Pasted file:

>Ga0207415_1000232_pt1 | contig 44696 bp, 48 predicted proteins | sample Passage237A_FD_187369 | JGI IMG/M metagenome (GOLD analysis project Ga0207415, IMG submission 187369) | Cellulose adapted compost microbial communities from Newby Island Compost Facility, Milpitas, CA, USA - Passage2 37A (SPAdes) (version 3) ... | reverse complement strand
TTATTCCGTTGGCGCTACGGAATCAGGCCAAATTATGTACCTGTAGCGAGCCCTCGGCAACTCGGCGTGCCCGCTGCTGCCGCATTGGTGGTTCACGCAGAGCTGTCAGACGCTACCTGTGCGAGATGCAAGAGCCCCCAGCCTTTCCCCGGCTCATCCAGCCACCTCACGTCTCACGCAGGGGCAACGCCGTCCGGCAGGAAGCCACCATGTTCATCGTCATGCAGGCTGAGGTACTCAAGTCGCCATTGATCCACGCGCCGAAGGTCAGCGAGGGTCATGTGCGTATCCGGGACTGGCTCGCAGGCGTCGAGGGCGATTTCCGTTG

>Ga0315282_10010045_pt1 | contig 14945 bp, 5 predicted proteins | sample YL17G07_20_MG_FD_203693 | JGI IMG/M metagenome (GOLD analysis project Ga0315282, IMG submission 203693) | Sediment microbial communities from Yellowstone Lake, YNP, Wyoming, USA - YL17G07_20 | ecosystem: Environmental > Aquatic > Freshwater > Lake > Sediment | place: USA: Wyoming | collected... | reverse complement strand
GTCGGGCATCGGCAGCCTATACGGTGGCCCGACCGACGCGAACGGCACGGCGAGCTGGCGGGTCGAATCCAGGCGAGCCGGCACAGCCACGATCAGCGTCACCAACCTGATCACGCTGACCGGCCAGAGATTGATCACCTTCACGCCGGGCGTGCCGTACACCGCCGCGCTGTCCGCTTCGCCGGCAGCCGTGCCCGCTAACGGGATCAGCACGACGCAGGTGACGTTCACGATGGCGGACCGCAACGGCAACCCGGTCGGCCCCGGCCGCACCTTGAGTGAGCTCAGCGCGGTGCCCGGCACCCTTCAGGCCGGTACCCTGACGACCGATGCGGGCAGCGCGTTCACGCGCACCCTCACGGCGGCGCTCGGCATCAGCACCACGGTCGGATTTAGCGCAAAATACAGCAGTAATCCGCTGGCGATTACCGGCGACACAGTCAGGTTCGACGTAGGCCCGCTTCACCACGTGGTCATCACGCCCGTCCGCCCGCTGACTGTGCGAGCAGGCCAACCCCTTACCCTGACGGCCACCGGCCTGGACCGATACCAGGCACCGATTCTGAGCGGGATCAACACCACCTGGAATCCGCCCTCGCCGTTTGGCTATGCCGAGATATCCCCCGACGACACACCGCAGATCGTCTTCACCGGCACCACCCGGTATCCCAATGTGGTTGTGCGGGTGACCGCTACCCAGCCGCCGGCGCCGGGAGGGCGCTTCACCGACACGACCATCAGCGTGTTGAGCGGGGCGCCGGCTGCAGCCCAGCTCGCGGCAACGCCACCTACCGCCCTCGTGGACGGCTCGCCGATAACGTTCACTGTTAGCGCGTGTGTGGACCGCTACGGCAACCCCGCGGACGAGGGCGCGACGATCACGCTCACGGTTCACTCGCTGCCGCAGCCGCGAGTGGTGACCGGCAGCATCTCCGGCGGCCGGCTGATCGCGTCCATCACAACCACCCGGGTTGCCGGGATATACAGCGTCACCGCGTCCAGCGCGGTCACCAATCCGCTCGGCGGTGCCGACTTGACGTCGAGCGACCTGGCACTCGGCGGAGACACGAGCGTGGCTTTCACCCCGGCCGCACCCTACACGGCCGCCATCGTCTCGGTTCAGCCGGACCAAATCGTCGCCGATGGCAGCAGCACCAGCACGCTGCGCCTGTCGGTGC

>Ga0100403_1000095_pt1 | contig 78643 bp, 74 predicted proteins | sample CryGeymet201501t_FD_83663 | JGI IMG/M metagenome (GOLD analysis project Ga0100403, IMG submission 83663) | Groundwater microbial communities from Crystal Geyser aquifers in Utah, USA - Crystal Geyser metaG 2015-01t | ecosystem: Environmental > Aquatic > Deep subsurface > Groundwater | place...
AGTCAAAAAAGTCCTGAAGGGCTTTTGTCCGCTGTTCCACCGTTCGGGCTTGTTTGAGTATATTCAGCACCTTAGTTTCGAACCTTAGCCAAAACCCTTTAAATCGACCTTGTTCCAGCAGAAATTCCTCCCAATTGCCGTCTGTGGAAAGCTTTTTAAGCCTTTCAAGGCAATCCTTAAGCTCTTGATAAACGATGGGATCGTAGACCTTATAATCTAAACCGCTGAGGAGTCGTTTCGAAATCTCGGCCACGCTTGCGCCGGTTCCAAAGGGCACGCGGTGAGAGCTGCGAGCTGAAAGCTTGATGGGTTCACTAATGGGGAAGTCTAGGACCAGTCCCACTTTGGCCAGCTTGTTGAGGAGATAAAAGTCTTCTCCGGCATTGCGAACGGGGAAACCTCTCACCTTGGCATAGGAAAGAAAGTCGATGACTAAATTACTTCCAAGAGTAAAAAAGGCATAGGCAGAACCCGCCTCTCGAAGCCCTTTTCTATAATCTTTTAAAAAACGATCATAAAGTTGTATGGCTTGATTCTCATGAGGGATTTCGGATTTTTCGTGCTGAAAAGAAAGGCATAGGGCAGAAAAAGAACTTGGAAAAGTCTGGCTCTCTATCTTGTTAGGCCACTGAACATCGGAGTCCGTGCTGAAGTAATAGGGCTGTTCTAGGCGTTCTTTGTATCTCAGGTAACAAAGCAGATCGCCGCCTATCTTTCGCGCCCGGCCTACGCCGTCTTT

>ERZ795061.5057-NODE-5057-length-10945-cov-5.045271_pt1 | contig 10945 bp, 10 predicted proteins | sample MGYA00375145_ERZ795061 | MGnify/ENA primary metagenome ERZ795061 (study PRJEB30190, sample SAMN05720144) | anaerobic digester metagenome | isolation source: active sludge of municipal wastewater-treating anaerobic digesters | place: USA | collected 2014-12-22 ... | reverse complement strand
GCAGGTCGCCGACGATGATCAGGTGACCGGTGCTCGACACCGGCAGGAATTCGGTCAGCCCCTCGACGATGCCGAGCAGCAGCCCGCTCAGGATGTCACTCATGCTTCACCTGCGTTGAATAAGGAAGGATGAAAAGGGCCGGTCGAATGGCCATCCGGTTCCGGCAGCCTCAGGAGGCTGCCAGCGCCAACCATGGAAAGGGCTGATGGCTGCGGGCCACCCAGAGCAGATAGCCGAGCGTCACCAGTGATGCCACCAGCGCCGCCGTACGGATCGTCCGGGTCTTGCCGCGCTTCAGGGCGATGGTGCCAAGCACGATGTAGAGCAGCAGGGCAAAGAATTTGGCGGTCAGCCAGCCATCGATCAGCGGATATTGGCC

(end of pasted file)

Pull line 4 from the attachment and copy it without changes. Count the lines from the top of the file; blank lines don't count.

GTCGGGCATCGGCAGCCTATACGGTGGCCCGACCGACGCGAACGGCACGGCGAGCTGGCGGGTCGAATCCAGGCGAGCCGGCACAGCCACGATCAGCGTCACCAACCTGATCACGCTGACCGGCCAGAGATTGATCACCTTCACGCCGGGCGTGCCGTACACCGCCGCGCTGTCCGCTTCGCCGGCAGCCGTGCCCGCTAACGGGATCAGCACGACGCAGGTGACGTTCACGATGGCGGACCGCAACGGCAACCCGGTCGGCCCCGGCCGCACCTTGAGTGAGCTCAGCGCGGTGCCCGGCACCCTTCAGGCCGGTACCCTGACGACCGATGCGGGCAGCGCGTTCACGCGCACCCTCACGGCGGCGCTCGGCATCAGCACCACGGTCGGATTTAGCGCAAAATACAGCAGTAATCCGCTGGCGATTACCGGCGACACAGTCAGGTTCGACGTAGGCCCGCTTCACCACGTGGTCATCACGCCCGTCCGCCCGCTGACTGTGCGAGCAGGCCAACCCCTTACCCTGACGGCCACCGGCCTGGACCGATACCAGGCACCGATTCTGAGCGGGATCAACACCACCTGGAATCCGCCCTCGCCGTTTGGCTATGCCGAGATATCCCCCGACGACACACCGCAGATCGTCTTCACCGGCACCACCCGGTATCCCAATGTGGTTGTGCGGGTGACCGCTACCCAGCCGCCGGCGCCGGGAGGGCGCTTCACCGACACGACCATCAGCGTGTTGAGCGGGGCGCCGGCTGCAGCCCAGCTCGCGGCAACGCCACCTACCGCCCTCGTGGACGGCTCGCCGATAACGTTCACTGTTAGCGCGTGTGTGGACCGCTACGGCAACCCCGCGGACGAGGGCGCGACGATCACGCTCACGGTTCACTCGCTGCCGCAGCCGCGAGTGGTGACCGGCAGCATCTCCGGCGGCCGGCTGATCGCGTCCATCACAACCACCCGGGTTGCCGGGATATACAGCGTCACCGCGTCCAGCGCGGTCACCAATCCGCTCGGCGGTGCCGACTTGACGTCGAGCGACCTGGCACTCGGCGGAGACACGAGCGTGGCTTTCACCCCGGCCGCACCCTACACGGCCGCCATCGTCTCGGTTCAGCCGGACCAAATCGTCGCCGATGGCAGCAGCACCAGCACGCTGCGCCTGTCGGTGC